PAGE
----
The difficulty of making decisions in end of life is the subject of these reflections through two clinical cases. We considered the question of palliative sedation for existential distress through a phenomenological approach, focusing the relationship between a patient’s clinical history and the reactions of the care team to the existential distress of the patients. We chose to introduce a concept, dynamic projective identifications, which is a powerful mechanism for communication between human beings. The hypothesis is that projective identification works as a powerful mechanism of emotional contagion between people facing death, families, and their health workers. In the cases, however, the use of this therapeutic tool is not oriented to provide psychotherapeutic methods of supporting dying patients but to sustain the awareness of the care team in the decision-making process. The psychological pressure on the care team may lead physicians to act considering “what you already know”. Being aware of these mechanisms can help physicians to understand the phenomena that are happening. Even if palliative sedation is the best therapy, the care team must clarify the meaning of the projective identification and enter them into the flow of communication with the patients and their families.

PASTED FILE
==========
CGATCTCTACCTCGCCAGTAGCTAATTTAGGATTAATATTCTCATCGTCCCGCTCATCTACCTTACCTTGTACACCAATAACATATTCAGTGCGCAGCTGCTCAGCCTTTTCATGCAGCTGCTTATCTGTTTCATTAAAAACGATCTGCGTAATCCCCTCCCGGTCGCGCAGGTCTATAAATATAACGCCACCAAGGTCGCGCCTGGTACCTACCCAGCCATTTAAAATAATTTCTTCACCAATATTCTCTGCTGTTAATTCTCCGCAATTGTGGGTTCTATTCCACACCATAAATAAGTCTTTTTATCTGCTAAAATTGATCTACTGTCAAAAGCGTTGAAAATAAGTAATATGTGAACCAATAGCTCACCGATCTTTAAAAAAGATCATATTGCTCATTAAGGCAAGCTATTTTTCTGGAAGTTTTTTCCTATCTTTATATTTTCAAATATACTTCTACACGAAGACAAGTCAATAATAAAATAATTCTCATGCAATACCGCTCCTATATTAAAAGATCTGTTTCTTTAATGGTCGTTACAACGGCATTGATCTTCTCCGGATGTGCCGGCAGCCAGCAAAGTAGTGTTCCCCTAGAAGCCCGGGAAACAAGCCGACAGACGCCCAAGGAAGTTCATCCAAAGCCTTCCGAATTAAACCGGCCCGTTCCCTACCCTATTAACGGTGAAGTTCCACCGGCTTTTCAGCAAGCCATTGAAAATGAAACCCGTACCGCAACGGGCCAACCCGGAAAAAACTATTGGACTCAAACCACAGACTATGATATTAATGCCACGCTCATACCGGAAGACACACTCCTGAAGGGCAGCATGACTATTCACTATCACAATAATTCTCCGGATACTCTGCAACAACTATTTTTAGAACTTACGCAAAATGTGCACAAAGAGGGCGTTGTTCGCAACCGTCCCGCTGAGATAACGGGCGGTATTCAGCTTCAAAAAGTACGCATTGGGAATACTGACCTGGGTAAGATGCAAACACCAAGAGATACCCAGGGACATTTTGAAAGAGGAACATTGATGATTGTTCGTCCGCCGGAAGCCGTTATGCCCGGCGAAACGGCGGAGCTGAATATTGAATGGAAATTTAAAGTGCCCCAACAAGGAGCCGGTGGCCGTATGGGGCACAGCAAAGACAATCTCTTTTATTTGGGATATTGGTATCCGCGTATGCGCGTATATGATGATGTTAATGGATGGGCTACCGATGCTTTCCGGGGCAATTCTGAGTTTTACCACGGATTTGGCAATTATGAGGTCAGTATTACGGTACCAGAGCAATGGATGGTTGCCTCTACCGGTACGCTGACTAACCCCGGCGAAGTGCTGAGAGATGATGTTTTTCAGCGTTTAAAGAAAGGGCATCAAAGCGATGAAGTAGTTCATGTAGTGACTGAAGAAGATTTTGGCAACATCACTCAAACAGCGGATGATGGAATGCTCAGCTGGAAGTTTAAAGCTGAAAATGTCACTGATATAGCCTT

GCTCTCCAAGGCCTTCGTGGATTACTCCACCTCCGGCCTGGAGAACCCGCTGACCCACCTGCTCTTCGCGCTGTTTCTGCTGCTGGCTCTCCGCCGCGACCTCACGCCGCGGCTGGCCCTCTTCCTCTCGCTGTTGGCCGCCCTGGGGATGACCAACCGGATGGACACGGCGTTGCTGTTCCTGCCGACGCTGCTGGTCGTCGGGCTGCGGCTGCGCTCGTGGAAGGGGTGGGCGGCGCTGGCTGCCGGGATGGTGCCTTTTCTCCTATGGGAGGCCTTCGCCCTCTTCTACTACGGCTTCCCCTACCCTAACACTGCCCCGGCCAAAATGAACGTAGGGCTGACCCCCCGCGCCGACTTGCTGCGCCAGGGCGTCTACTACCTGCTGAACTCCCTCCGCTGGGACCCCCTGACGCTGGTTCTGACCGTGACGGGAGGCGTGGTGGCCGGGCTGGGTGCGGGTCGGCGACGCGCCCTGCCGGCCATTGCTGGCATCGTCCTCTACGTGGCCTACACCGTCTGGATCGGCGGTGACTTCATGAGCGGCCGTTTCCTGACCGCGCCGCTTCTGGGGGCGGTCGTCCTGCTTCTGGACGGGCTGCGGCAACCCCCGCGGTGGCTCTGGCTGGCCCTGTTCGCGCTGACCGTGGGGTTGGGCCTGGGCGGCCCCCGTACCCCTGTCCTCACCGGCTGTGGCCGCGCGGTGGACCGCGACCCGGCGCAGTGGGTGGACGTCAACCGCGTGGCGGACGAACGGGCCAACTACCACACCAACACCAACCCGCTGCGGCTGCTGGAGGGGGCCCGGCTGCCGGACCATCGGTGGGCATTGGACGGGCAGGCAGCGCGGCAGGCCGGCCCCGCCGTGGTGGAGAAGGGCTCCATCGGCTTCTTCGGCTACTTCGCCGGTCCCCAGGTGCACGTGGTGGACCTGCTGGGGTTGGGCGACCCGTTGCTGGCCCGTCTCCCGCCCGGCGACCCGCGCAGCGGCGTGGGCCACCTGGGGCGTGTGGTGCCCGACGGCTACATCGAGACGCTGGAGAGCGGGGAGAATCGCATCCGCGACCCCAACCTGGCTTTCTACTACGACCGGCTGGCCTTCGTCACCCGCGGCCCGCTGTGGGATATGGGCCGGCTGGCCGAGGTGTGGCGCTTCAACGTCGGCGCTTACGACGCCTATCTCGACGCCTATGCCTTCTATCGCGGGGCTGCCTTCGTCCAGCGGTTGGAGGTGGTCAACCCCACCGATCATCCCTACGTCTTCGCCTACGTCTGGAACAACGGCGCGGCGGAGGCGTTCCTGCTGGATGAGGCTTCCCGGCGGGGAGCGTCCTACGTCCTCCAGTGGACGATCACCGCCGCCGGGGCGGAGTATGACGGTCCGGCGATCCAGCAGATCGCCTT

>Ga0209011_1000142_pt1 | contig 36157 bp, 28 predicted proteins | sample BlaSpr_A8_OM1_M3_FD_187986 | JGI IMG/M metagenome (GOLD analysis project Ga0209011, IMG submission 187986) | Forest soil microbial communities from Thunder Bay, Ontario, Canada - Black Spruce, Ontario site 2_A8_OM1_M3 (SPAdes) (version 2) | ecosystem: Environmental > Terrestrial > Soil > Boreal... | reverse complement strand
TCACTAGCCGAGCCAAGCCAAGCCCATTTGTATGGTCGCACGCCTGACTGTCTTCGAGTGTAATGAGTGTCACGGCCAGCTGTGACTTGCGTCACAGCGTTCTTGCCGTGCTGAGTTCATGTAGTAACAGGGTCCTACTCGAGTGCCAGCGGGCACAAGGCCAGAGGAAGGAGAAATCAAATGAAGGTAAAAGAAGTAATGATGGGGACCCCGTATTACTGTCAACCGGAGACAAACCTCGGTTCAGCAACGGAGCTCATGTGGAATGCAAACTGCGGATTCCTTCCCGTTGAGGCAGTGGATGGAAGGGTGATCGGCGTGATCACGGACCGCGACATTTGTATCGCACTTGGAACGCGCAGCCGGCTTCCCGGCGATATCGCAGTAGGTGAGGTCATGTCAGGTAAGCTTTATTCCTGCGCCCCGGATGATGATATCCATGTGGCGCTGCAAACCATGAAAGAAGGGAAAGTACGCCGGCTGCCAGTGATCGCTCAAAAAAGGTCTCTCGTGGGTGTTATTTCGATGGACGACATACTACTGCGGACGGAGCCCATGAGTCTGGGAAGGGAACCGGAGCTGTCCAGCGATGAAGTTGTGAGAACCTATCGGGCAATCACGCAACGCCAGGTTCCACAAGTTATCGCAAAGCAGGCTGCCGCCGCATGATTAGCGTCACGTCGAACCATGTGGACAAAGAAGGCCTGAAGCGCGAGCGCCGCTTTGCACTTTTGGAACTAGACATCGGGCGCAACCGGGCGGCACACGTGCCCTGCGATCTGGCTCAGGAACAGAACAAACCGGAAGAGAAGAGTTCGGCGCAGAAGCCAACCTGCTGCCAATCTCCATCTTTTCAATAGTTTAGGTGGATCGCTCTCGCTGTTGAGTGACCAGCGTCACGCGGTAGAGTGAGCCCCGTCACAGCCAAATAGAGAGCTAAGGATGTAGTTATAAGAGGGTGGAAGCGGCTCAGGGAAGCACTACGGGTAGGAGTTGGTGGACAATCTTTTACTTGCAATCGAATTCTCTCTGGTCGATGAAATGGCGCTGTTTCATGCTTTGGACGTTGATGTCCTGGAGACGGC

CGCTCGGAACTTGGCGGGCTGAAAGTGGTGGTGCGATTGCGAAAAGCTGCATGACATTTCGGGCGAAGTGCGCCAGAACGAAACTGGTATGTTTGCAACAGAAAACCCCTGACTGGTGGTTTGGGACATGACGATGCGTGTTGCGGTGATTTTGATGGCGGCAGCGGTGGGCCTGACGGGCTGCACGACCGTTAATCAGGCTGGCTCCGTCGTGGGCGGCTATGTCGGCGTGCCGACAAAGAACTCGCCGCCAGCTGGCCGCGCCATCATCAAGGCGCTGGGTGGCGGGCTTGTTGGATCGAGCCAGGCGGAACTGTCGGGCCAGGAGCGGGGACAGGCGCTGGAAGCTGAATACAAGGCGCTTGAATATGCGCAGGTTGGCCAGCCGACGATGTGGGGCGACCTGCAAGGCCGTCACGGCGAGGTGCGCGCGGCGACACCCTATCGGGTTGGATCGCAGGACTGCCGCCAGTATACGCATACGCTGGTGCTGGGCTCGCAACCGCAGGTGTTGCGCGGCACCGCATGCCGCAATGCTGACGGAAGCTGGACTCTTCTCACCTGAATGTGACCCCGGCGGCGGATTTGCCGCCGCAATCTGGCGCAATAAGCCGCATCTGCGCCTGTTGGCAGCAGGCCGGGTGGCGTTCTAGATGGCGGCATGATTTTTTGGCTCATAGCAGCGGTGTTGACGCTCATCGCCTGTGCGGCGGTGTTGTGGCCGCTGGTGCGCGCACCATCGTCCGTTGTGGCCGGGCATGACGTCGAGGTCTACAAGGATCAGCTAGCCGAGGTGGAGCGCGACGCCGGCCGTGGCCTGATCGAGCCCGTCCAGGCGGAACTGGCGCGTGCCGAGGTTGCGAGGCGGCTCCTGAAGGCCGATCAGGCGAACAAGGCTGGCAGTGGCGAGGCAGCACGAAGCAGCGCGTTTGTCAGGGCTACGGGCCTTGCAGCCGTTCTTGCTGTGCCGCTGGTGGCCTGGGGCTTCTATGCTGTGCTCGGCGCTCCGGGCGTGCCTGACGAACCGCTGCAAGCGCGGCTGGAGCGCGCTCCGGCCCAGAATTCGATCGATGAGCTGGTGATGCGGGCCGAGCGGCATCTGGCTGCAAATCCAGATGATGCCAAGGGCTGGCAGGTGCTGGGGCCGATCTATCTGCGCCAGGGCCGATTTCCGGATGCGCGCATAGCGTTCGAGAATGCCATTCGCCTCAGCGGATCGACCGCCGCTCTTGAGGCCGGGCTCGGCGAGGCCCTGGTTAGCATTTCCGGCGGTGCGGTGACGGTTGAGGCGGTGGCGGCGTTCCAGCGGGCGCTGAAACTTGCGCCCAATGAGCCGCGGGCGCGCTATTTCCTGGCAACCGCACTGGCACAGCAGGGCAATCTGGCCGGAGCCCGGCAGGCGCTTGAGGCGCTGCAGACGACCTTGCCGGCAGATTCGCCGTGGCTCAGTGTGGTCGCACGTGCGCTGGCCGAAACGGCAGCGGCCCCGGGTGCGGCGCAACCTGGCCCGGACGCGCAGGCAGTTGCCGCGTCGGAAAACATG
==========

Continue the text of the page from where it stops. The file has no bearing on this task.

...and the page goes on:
Part of the book: Highlights on Several Underestimated Topics in Palliative Care